CONAKRY (Reuters) - At least 34 people, including several children, were killed in a stampede at a beachside rap concert celebrating the end of Ramadan in Guinea’s capital Conakry, medical sources said on Wednesday.
Hundreds of people gathered at the Donka hospital in predominantly Muslim Guinea’s capital to visit the injured and identify the dead.
A Reuters reporter saw the bodies of three children among the dead, while witnesses put the number at around 10.
“There are currently 34 bodies in the morgue. The list of injured keeps growing,” a medical source told Reuters, requesting anonymity. “The oldest among them can’t be more than 20. There are young girls among them,” he said.
The presidency declared a week of mourning. The head of a government agency for entertainment was removed from his post following the incident overnight, the presidency added.
Witnesses said the event was attended by up to 10,000 people, mostly children and young people, who came to see popular local rap groups ‘Banlieuzart’ and ‘Instinct Killers’.
Adama Bah, a promoter who attended the event in the Ratoma neighborhood, said it was overcrowded and that he saw only about a dozen police officers on the site.
“When I saw that crowd, with all the people jostling, some children choking, I understood that there would be a tragedy and I told the organizers, who weren’t listening to me,” said Bah.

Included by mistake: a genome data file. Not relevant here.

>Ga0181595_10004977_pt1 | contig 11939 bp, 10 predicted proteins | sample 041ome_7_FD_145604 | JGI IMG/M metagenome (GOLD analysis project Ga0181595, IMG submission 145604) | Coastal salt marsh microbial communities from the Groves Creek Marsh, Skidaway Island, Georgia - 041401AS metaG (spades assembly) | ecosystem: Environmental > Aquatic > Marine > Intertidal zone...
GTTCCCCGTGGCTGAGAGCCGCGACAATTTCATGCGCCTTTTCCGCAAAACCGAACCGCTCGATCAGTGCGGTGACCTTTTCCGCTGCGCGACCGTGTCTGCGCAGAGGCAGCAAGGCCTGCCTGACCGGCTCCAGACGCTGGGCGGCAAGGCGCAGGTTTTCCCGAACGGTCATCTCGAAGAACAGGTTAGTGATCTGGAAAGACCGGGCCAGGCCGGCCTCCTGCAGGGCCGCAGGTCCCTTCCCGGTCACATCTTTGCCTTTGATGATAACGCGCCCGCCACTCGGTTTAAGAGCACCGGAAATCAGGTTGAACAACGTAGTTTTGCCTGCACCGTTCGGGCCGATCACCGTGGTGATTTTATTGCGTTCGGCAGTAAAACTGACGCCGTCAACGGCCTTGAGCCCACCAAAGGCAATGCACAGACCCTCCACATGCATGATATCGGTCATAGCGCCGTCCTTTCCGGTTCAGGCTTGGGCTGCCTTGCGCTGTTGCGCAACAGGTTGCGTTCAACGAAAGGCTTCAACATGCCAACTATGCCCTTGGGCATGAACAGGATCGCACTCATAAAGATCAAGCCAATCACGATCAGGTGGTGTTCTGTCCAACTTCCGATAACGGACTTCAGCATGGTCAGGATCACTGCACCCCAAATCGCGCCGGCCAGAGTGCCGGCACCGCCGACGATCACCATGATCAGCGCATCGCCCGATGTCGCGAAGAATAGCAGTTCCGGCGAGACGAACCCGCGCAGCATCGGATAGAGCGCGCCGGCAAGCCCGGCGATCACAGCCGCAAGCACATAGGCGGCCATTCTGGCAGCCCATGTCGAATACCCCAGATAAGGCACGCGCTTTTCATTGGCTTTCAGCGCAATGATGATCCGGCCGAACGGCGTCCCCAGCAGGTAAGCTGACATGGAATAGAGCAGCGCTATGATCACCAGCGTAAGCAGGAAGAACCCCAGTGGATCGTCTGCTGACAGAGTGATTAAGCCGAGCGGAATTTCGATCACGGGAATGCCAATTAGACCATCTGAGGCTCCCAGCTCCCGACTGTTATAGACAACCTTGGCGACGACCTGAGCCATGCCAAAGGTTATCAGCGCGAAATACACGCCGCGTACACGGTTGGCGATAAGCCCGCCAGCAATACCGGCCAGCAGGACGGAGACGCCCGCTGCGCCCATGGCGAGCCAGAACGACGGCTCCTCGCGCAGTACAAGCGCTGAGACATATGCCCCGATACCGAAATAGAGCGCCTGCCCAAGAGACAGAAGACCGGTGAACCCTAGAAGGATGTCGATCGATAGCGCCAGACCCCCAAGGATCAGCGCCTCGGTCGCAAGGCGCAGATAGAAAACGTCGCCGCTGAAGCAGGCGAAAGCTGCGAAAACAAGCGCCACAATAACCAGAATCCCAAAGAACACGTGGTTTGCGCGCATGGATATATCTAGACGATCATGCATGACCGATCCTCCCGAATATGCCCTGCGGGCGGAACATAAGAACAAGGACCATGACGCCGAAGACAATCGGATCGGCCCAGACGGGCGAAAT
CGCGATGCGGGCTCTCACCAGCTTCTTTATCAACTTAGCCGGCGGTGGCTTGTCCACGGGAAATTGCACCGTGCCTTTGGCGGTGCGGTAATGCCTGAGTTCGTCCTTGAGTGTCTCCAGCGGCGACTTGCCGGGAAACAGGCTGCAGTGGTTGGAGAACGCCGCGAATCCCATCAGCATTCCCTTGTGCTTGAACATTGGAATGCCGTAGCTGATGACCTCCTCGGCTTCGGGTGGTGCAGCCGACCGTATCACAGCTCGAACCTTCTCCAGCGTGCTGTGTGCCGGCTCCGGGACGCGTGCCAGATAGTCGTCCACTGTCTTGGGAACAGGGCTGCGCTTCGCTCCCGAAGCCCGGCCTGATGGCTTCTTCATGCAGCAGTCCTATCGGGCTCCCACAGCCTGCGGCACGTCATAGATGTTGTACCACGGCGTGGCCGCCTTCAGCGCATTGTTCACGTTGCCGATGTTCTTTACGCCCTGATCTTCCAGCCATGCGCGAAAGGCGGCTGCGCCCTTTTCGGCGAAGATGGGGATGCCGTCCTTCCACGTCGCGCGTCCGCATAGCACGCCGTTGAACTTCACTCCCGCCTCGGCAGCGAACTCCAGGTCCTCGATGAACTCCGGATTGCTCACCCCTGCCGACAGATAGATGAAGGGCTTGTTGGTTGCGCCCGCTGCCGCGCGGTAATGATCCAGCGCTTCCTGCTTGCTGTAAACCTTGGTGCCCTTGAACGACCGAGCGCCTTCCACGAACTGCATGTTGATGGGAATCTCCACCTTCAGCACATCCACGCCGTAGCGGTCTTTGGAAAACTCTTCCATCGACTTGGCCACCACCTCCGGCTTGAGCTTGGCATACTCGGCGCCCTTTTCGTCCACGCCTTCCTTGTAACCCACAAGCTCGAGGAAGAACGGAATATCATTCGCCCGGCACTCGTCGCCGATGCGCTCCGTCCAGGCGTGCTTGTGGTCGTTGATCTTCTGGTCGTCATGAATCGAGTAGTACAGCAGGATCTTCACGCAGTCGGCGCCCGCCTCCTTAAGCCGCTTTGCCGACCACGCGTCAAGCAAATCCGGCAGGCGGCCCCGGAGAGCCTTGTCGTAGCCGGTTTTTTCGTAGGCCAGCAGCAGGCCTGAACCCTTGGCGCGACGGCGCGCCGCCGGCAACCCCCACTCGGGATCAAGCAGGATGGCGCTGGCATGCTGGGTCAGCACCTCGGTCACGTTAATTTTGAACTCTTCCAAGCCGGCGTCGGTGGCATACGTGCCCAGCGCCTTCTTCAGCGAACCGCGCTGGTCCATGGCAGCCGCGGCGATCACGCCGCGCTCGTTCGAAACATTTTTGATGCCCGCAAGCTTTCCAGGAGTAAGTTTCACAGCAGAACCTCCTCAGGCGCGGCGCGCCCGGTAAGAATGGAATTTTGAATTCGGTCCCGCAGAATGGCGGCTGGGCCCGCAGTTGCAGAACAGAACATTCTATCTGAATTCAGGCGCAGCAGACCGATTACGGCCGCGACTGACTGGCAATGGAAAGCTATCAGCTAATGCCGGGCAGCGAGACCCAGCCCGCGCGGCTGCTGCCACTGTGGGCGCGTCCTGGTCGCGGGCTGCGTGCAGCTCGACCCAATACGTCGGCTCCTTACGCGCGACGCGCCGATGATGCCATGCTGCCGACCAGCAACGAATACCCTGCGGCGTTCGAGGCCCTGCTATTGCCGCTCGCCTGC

The event’s promoter Abdoulaye Mbaye did not respond to several attempts to contact him by telephone.
A senior police source said that Mbaye was called into the station on Wednesday alongside two other people involved in the event.
In January, six youths were killed on another beach in Conakry when a bridge collapsed during New Year’s celebrations. Conakry’s beaches are small compared to other regional capitals like Dakar and Freetown and entrances and exits are often narrow.
The stampede came at a time when health workers are stretched by an outbreak of Ebola. The deadly tropical virus was first detected in the poor, mineral-rich West African country in February and has since spread to Liberia and Sierra Leone, killing more than 670 people, according to the World Health Organization.
Writing by Emma Farge; Editing by Janet Lawrence and Hugh Lawson